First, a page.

Stimming vs. Tics: What's the Difference?

Stimming vs. Tics: What's the Difference?

Stimming and tics are distinct physical behaviors often associated with neurological disorders. They are very similar in appearance, but have different purposes and causes behind them. Stimming, or self-stimulatory behavior, is a type of repetitive behavior that is engaged as a way of self-soothing while tics are sudden and involuntary.

It can be hard to tell at first glance whether a child is stimming or experiencing tics, so it’s important to understand the difference to provide the best possible support and care. 

What Is Stimming?

Stimming has everything to do with sensory input. This action refers to a repetitive movement or sound that helps to self-soothe and regulate a sensory experience. Stimming is often associated with autism spectrum disorder (ASD).

Children and adults with autism stim to deal with sensory overload, cope in times of stress, or express emotion. Stimming can look like a wide variety of things and varies from person to person, but some of the most common stimming behaviors are flapping, body rocking, hair twisting, tapping, or vocalizing. 

Stimming can also be a means of communication, especially for those with autism. It is a nonverbal way to express happiness, excitement, frustration, or discomfort. Stimming mixed with facial expressions can express feelings through cues without using words. 

Stimming is also something that tends to occur when predictable routines are broken. Individuals and children with autism often rely on routines and patterns in their day, so the added level of stress that accompanies a shift in routine can lead to increased stimming behaviors.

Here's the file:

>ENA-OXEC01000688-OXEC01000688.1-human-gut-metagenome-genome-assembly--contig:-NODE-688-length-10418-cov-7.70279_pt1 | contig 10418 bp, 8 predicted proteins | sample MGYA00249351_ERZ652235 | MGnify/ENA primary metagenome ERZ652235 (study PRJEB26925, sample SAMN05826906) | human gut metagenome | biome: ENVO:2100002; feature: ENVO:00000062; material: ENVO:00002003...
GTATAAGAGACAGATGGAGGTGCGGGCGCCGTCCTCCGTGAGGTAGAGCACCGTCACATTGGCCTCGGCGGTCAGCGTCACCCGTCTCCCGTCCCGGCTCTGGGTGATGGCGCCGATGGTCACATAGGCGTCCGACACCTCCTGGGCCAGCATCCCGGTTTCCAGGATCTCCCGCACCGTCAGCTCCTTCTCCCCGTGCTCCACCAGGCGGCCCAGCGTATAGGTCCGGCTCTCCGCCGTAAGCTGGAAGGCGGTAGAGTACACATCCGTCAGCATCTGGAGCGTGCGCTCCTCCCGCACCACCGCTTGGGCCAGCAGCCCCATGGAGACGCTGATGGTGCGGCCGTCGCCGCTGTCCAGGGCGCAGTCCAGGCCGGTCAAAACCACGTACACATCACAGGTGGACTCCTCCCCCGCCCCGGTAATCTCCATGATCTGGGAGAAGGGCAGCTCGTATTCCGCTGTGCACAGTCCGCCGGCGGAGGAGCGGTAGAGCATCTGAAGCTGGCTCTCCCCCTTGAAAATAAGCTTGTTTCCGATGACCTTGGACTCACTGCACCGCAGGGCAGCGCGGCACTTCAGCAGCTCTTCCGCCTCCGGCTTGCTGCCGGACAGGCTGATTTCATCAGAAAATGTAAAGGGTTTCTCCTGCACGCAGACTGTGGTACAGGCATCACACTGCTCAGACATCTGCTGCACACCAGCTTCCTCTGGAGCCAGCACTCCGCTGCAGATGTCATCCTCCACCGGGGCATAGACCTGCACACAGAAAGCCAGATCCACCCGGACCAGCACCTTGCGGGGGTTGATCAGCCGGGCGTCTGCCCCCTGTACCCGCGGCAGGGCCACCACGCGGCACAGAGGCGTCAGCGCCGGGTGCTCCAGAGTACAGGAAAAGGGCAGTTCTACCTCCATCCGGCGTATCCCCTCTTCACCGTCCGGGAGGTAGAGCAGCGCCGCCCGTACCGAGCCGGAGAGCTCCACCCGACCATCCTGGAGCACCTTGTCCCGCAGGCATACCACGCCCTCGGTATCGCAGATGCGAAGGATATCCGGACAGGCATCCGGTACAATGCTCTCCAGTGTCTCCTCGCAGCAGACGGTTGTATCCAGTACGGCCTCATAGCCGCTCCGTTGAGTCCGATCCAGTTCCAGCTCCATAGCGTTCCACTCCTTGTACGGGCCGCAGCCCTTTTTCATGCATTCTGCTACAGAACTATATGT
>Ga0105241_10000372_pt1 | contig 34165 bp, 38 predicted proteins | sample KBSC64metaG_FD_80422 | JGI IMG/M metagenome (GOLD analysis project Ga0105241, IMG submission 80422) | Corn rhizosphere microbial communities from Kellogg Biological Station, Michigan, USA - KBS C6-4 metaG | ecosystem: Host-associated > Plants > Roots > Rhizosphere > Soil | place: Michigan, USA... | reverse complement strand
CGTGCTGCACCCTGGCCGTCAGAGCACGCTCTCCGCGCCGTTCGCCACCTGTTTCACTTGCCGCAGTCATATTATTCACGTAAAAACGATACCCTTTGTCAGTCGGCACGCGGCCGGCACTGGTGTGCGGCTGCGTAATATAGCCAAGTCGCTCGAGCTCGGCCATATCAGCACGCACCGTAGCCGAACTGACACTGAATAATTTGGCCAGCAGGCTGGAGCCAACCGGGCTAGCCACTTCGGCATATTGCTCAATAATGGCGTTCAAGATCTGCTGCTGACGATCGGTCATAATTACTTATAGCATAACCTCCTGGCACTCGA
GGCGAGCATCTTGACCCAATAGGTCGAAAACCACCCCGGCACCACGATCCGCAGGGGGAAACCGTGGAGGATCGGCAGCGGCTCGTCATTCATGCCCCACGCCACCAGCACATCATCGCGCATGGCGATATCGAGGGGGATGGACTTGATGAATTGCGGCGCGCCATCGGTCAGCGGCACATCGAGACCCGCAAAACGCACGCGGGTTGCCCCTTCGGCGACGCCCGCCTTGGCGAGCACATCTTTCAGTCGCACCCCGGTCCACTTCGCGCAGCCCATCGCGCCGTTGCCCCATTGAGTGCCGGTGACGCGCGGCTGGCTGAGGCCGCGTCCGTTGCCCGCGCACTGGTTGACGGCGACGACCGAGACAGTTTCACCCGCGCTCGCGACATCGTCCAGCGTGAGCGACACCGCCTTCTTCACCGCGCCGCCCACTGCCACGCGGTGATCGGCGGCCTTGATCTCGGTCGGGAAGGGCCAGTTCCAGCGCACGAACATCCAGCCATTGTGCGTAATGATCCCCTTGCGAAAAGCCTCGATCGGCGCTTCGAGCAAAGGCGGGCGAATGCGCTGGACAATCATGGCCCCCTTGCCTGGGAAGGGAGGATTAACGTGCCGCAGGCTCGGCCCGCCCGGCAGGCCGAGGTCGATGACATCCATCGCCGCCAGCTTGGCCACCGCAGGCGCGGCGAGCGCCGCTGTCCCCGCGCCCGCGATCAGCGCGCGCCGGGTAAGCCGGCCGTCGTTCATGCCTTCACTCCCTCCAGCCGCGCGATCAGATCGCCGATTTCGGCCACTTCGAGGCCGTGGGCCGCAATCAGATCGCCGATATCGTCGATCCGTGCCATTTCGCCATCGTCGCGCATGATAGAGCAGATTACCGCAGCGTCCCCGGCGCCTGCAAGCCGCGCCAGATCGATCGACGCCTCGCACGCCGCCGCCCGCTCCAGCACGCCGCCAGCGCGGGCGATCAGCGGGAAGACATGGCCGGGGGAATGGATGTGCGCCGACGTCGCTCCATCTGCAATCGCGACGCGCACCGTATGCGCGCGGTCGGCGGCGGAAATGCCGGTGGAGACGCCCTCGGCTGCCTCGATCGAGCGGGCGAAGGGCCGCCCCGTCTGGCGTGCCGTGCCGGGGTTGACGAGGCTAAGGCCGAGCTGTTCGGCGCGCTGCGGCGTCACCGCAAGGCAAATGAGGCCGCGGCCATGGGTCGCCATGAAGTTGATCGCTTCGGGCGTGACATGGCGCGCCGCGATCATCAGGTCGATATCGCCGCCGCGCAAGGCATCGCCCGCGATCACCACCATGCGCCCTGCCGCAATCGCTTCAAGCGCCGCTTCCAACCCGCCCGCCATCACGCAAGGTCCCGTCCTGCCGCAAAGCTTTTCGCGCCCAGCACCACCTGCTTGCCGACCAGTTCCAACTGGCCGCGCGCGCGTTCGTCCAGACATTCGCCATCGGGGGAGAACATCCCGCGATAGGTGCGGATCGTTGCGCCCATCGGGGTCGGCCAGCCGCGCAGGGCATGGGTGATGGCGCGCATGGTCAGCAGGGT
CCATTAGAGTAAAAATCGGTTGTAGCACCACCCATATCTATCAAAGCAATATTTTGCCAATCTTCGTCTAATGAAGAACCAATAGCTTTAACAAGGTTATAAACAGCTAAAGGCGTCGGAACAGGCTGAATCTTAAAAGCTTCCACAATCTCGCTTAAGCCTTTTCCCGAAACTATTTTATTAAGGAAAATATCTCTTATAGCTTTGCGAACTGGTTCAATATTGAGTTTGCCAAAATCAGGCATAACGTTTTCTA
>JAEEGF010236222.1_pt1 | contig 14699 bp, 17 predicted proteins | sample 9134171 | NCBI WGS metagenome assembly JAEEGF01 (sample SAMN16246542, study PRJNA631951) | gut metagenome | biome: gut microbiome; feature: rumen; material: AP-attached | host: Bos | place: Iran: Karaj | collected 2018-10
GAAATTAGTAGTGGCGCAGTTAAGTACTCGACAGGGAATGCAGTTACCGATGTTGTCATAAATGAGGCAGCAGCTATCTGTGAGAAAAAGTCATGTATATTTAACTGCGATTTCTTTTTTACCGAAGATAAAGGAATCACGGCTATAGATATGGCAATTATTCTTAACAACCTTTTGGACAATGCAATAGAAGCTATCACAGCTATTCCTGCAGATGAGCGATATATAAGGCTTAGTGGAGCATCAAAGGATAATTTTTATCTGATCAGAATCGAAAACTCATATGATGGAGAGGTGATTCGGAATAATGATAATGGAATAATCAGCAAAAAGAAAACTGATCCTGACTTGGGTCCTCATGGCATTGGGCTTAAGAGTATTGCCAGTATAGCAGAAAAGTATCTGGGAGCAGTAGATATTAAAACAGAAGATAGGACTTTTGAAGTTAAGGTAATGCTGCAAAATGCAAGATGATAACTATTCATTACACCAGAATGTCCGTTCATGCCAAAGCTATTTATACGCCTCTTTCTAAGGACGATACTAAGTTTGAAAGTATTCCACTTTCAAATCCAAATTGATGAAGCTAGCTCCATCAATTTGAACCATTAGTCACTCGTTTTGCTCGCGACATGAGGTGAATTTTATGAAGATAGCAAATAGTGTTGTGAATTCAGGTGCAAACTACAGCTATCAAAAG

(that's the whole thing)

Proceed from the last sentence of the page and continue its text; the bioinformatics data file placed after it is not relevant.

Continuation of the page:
Acceptance and support for stimming can contribute to a positive environment that respects and accommodates the unique needs of individuals with autism.

What Are Tics?

Tics are also repetitive movements, but they are more sudden and involuntary. There are two common kinds of tics: motor and vocal. Motor tics can be rapid blinking, head jerking, facial grimacing, head banging, or hand/arm movements. Vocal tics can be grunting, coughing, throat clearing, or even the use of inappropriate language which is referred to as coprolalia

While tics are most commonly associated with neurological conditions such as Tourette’s syndrome, children with autism can experience them as well. The causes of tics aren’t always clear, but can potentially include genetics, environmental factors, and neurological factors. 

Stress, anxiety, fatigue, and heightened emotions usually worsen tics for those who experience them, but they can also occur haphazardly. Most of the time, an individual can feel a tic coming on, but it has been described as a build-up of tension that is released involuntarily.

How Are Stimming and Tics Different?

Stimming is a way to cope and help regulate emotions, and therefore provides a sense of stress relief and calming. Tics don’t necessarily calm someone down but can be compared to a sneeze, where the person can feel it coming on and can’t stop it for long. 

Stimming typically has a specific function and can be anticipated in times of high stress or change in routine. They serve a purpose to help calm one’s nervous system, whereas tics do not have a set purpose behind them.

In general, stimming tends to be more socially accepted than tics. Many stimming behaviors are harmless and mild, and some can even go unnoticed if you’re not looking for them. Those who understand stimming empathize with the nature of the behavior and understand that it is due to a sense of overwhelm. However, tics are more random and can be loud or disruptive without a visible reason, so they may come with judgment and less understanding.

One of the biggest differences is how these behaviors are managed. When managing stimming, interventions are typically focused on spreading awareness and acceptance. At times, alternative coping mechanisms are practiced, but stimming is usually not something people try to prevent. 

Tics, on the other hand, people often try to stop and treat. This can involve behavior interventions, targeted intervention for the conditions causing tics, and possible medication. Understanding the difference between stimming and tics is crucial for understanding and choosing a treatment path.

How Can Parents and Caregivers Respond to Stimming and Tics?

For children with autism, stimming is a natural, typically harmless occurrence. There are times when stimming can be disruptive or can lead to unintentional self-harm, which makes it crucial to understand and spread awareness about stimming.